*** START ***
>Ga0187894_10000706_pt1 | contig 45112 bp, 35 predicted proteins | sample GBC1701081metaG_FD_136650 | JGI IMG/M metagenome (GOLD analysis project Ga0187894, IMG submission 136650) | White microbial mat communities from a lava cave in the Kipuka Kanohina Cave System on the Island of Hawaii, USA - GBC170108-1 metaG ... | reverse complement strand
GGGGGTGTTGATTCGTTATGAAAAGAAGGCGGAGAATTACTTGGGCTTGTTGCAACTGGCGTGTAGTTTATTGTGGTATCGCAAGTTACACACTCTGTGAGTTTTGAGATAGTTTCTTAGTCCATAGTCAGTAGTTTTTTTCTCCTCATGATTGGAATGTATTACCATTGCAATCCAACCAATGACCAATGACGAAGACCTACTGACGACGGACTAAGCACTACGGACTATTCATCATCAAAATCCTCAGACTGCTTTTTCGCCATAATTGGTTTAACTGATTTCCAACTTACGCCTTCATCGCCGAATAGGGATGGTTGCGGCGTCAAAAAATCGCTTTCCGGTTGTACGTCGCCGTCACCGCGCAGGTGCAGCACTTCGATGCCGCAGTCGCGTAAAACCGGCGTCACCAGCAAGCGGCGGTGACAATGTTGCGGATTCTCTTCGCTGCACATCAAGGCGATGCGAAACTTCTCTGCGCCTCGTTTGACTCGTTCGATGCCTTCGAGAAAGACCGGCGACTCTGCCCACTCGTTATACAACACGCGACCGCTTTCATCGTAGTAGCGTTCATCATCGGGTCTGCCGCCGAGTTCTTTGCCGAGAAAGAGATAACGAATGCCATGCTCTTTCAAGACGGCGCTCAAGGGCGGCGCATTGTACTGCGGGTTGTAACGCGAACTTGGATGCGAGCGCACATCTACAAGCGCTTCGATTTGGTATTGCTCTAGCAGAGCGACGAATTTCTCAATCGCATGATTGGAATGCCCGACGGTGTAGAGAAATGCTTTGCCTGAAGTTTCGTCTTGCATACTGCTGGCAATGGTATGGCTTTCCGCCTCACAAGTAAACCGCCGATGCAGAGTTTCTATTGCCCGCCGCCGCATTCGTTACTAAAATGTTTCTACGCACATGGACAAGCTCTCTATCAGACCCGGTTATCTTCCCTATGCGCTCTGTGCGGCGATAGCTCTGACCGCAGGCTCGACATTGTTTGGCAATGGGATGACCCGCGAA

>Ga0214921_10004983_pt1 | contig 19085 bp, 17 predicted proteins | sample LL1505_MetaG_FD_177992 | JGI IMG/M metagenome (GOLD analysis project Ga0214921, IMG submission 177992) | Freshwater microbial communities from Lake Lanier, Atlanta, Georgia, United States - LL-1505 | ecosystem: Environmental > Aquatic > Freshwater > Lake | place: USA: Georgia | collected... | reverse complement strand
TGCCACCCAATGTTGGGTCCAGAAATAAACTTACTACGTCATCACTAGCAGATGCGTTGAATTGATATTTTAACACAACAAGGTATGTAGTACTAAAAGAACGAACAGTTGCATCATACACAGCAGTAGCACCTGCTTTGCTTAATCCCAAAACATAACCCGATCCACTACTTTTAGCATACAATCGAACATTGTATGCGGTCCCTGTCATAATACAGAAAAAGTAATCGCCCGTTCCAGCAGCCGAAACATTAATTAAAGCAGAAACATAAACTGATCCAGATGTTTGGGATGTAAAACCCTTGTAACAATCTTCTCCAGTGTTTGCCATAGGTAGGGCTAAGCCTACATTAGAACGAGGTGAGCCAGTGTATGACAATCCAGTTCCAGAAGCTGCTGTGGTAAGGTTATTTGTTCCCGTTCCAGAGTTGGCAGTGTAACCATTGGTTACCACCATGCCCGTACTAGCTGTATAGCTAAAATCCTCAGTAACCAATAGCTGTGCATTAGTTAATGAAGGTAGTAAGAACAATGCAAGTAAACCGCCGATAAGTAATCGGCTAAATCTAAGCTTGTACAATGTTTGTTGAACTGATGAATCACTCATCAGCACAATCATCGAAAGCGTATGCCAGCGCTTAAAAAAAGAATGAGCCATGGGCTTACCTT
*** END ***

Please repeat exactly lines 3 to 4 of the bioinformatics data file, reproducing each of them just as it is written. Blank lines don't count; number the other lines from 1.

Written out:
>Ga0214921_10004983_pt1 | contig 19085 bp, 17 predicted proteins | sample LL1505_MetaG_FD_177992 | JGI IMG/M metagenome (GOLD analysis project Ga0214921, IMG submission 177992) | Freshwater microbial communities from Lake Lanier, Atlanta, Georgia, United States - LL-1505 | ecosystem: Environmental > Aquatic > Freshwater > Lake | place: USA: Georgia | collected... | reverse complement strand
TGCCACCCAATGTTGGGTCCAGAAATAAACTTACTACGTCATCACTAGCAGATGCGTTGAATTGATATTTTAACACAACAAGGTATGTAGTACTAAAAGAACGAACAGTTGCATCATACACAGCAGTAGCACCTGCTTTGCTTAATCCCAAAACATAACCCGATCCACTACTTTTAGCATACAATCGAACATTGTATGCGGTCCCTGTCATAATACAGAAAAAGTAATCGCCCGTTCCAGCAGCCGAAACATTAATTAAAGCAGAAACATAAACTGATCCAGATGTTTGGGATGTAAAACCCTTGTAACAATCTTCTCCAGTGTTTGCCATAGGTAGGGCTAAGCCTACATTAGAACGAGGTGAGCCAGTGTATGACAATCCAGTTCCAGAAGCTGCTGTGGTAAGGTTATTTGTTCCCGTTCCAGAGTTGGCAGTGTAACCATTGGTTACCACCATGCCCGTACTAGCTGTATAGCTAAAATCCTCAGTAACCAATAGCTGTGCATTAGTTAATGAAGGTAGTAAGAACAATGCAAGTAAACCGCCGATAAGTAATCGGCTAAATCTAAGCTTGTACAATGTTTGTTGAACTGATGAATCACTCATCAGCACAATCATCGAAAGCGTATGCCAGCGCTTAAAAAAAGAATGAGCCATGGGCTTACCTT